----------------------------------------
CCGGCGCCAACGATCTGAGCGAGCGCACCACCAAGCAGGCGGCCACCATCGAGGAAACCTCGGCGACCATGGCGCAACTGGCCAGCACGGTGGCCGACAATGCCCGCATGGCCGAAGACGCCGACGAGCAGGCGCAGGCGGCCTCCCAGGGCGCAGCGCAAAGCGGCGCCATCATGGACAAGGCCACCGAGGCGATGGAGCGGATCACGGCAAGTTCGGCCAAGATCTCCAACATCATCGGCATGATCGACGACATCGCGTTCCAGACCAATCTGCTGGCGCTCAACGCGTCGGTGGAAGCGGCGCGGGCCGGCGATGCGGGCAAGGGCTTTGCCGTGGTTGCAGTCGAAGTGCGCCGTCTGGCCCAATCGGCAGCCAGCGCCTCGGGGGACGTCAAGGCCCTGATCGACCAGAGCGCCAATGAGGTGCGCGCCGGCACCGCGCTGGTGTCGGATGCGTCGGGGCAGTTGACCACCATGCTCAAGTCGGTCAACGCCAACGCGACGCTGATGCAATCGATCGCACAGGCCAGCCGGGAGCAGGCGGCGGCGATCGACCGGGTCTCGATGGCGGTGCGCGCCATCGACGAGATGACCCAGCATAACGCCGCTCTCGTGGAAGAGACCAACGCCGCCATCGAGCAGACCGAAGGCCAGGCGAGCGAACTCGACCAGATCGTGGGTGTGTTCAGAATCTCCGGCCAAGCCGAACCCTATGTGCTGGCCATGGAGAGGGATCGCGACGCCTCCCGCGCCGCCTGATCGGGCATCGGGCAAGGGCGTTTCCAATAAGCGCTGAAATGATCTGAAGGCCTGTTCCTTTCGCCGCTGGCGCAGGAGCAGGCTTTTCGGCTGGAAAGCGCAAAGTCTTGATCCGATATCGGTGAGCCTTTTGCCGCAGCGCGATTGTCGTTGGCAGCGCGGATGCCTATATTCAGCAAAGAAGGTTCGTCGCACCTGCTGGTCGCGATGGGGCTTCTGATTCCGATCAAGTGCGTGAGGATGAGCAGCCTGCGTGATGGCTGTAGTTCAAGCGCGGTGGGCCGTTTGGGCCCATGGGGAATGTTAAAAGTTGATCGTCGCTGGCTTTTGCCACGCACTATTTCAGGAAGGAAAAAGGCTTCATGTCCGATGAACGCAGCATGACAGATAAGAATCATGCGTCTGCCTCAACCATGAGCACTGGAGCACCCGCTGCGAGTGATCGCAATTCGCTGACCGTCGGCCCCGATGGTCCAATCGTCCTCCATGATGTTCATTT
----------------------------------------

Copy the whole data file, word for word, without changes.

CCGGCGCCAACGATCTGAGCGAGCGCACCACCAAGCAGGCGGCCACCATCGAGGAAACCTCGGCGACCATGGCGCAACTGGCCAGCACGGTGGCCGACAATGCCCGCATGGCCGAAGACGCCGACGAGCAGGCGCAGGCGGCCTCCCAGGGCGCAGCGCAAAGCGGCGCCATCATGGACAAGGCCACCGAGGCGATGGAGCGGATCACGGCAAGTTCGGCCAAGATCTCCAACATCATCGGCATGATCGACGACATCGCGTTCCAGACCAATCTGCTGGCGCTCAACGCGTCGGTGGAAGCGGCGCGGGCCGGCGATGCGGGCAAGGGCTTTGCCGTGGTTGCAGTCGAAGTGCGCCGTCTGGCCCAATCGGCAGCCAGCGCCTCGGGGGACGTCAAGGCCCTGATCGACCAGAGCGCCAATGAGGTGCGCGCCGGCACCGCGCTGGTGTCGGATGCGTCGGGGCAGTTGACCACCATGCTCAAGTCGGTCAACGCCAACGCGACGCTGATGCAATCGATCGCACAGGCCAGCCGGGAGCAGGCGGCGGCGATCGACCGGGTCTCGATGGCGGTGCGCGCCATCGACGAGATGACCCAGCATAACGCCGCTCTCGTGGAAGAGACCAACGCCGCCATCGAGCAGACCGAAGGCCAGGCGAGCGAACTCGACCAGATCGTGGGTGTGTTCAGAATCTCCGGCCAAGCCGAACCCTATGTGCTGGCCATGGAGAGGGATCGCGACGCCTCCCGCGCCGCCTGATCGGGCATCGGGCAAGGGCGTTTCCAATAAGCGCTGAAATGATCTGAAGGCCTGTTCCTTTCGCCGCTGGCGCAGGAGCAGGCTTTTCGGCTGGAAAGCGCAAAGTCTTGATCCGATATCGGTGAGCCTTTTGCCGCAGCGCGATTGTCGTTGGCAGCGCGGATGCCTATATTCAGCAAAGAAGGTTCGTCGCACCTGCTGGTCGCGATGGGGCTTCTGATTCCGATCAAGTGCGTGAGGATGAGCAGCCTGCGTGATGGCTGTAGTTCAAGCGCGGTGGGCCGTTTGGGCCCATGGGGAATGTTAAAAGTTGATCGTCGCTGGCTTTTGCCACGCACTATTTCAGGAAGGAAAAAGGCTTCATGTCCGATGAACGCAGCATGACAGATAAGAATCATGCGTCTGCCTCAACCATGAGCACTGGAGCACCCGCTGCGAGTGATCGCAATTCGCTGACCGTCGGCCCCGATGGTCCAATCGTCCTCCATGATGTTCATTT